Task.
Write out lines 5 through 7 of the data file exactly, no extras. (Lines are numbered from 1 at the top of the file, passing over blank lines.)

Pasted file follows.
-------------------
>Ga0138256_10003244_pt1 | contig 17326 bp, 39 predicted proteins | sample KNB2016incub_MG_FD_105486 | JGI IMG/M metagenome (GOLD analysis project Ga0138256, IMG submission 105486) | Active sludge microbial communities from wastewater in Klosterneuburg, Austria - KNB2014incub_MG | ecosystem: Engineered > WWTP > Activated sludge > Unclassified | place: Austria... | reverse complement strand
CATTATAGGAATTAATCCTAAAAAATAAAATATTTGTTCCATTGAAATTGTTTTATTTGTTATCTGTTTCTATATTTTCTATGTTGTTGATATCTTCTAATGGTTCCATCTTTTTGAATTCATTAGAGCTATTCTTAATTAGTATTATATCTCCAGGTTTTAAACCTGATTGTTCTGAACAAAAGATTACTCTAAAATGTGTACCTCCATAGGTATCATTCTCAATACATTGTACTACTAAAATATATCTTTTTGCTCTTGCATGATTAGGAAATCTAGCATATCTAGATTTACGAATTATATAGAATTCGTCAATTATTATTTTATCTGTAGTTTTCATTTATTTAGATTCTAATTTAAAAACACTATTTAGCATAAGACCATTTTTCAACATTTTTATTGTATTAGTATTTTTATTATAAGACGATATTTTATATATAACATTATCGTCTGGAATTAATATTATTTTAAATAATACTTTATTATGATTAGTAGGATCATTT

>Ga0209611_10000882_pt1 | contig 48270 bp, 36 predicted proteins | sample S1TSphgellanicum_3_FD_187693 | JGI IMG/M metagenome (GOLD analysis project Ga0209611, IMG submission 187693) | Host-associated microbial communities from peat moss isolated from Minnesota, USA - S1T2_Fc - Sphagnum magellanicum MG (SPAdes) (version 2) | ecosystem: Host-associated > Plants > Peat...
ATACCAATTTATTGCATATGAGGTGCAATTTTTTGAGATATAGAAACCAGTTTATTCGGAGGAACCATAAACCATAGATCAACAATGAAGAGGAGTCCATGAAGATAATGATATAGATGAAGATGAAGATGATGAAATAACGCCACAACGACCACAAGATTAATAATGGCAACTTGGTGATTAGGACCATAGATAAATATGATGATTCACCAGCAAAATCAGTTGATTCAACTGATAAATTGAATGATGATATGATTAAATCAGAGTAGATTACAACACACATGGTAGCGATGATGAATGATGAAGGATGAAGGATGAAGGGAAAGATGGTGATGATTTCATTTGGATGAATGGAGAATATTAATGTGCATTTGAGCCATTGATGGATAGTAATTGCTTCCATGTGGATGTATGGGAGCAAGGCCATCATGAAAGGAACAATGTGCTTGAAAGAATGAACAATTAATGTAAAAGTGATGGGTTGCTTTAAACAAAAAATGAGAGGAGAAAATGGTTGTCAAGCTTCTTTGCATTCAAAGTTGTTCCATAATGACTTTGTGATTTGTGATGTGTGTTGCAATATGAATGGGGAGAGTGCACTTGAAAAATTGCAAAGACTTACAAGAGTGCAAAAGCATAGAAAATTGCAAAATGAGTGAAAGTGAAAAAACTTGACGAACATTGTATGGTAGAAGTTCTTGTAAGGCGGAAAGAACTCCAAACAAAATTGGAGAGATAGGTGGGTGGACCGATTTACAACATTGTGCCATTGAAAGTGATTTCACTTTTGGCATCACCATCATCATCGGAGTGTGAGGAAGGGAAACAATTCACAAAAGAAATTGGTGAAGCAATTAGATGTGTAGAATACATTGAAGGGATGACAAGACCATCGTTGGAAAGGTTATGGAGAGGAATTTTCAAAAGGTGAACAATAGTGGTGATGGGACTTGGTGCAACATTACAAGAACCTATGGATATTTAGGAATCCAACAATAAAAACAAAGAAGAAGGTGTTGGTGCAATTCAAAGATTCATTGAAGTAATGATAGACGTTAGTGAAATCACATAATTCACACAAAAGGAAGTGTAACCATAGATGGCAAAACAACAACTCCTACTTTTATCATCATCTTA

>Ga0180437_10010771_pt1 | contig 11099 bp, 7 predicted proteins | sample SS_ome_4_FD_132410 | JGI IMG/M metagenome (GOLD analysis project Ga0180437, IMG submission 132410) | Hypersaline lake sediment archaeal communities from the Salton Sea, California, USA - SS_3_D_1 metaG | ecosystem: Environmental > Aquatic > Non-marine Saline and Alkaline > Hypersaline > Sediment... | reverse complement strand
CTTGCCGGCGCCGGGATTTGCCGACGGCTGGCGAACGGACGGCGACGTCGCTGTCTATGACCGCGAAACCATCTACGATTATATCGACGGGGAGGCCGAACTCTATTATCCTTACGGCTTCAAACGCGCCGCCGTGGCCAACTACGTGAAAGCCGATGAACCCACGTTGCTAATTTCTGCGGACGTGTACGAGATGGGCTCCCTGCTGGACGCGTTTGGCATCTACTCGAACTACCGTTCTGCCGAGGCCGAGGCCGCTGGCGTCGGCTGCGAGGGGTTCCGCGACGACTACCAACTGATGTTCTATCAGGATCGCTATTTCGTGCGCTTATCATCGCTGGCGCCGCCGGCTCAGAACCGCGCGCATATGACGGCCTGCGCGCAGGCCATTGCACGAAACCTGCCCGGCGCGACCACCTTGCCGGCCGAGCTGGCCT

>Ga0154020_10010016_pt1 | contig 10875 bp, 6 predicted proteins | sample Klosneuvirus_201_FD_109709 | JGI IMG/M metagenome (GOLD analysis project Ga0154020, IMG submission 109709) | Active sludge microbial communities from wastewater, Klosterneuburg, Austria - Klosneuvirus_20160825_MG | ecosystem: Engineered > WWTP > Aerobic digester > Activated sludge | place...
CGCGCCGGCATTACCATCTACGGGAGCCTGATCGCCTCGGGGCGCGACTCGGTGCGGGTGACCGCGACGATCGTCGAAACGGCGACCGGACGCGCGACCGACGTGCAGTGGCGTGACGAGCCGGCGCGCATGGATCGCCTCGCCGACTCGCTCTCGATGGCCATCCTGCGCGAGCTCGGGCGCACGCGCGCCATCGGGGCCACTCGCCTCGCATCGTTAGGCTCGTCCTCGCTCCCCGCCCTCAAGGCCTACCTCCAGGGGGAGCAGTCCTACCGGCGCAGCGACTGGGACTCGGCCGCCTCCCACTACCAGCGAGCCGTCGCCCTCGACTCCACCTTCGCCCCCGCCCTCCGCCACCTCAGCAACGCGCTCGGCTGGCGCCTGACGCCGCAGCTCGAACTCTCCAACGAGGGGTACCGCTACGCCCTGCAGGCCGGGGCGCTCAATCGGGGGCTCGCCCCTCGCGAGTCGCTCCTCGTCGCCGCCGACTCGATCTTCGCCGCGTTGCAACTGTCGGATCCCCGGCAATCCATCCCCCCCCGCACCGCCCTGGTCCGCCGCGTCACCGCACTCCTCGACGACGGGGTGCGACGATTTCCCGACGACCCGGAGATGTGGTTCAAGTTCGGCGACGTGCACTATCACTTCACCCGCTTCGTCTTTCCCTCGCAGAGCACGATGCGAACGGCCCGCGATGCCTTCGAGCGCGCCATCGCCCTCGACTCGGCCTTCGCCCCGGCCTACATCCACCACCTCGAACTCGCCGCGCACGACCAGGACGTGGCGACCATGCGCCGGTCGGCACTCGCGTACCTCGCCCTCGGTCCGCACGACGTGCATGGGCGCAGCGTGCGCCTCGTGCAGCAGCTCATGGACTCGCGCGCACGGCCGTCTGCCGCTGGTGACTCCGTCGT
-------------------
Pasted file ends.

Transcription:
>Ga0180437_10010771_pt1 | contig 11099 bp, 7 predicted proteins | sample SS_ome_4_FD_132410 | JGI IMG/M metagenome (GOLD analysis project Ga0180437, IMG submission 132410) | Hypersaline lake sediment archaeal communities from the Salton Sea, California, USA - SS_3_D_1 metaG | ecosystem: Environmental > Aquatic > Non-marine Saline and Alkaline > Hypersaline > Sediment... | reverse complement strand
CTTGCCGGCGCCGGGATTTGCCGACGGCTGGCGAACGGACGGCGACGTCGCTGTCTATGACCGCGAAACCATCTACGATTATATCGACGGGGAGGCCGAACTCTATTATCCTTACGGCTTCAAACGCGCCGCCGTGGCCAACTACGTGAAAGCCGATGAACCCACGTTGCTAATTTCTGCGGACGTGTACGAGATGGGCTCCCTGCTGGACGCGTTTGGCATCTACTCGAACTACCGTTCTGCCGAGGCCGAGGCCGCTGGCGTCGGCTGCGAGGGGTTCCGCGACGACTACCAACTGATGTTCTATCAGGATCGCTATTTCGTGCGCTTATCATCGCTGGCGCCGCCGGCTCAGAACCGCGCGCATATGACGGCCTGCGCGCAGGCCATTGCACGAAACCTGCCCGGCGCGACCACCTTGCCGGCCGAGCTGGCCT

>Ga0154020_10010016_pt1 | contig 10875 bp, 6 predicted proteins | sample Klosneuvirus_201_FD_109709 | JGI IMG/M metagenome (GOLD analysis project Ga0154020, IMG submission 109709) | Active sludge microbial communities from wastewater, Klosterneuburg, Austria - Klosneuvirus_20160825_MG | ecosystem: Engineered > WWTP > Aerobic digester > Activated sludge | place...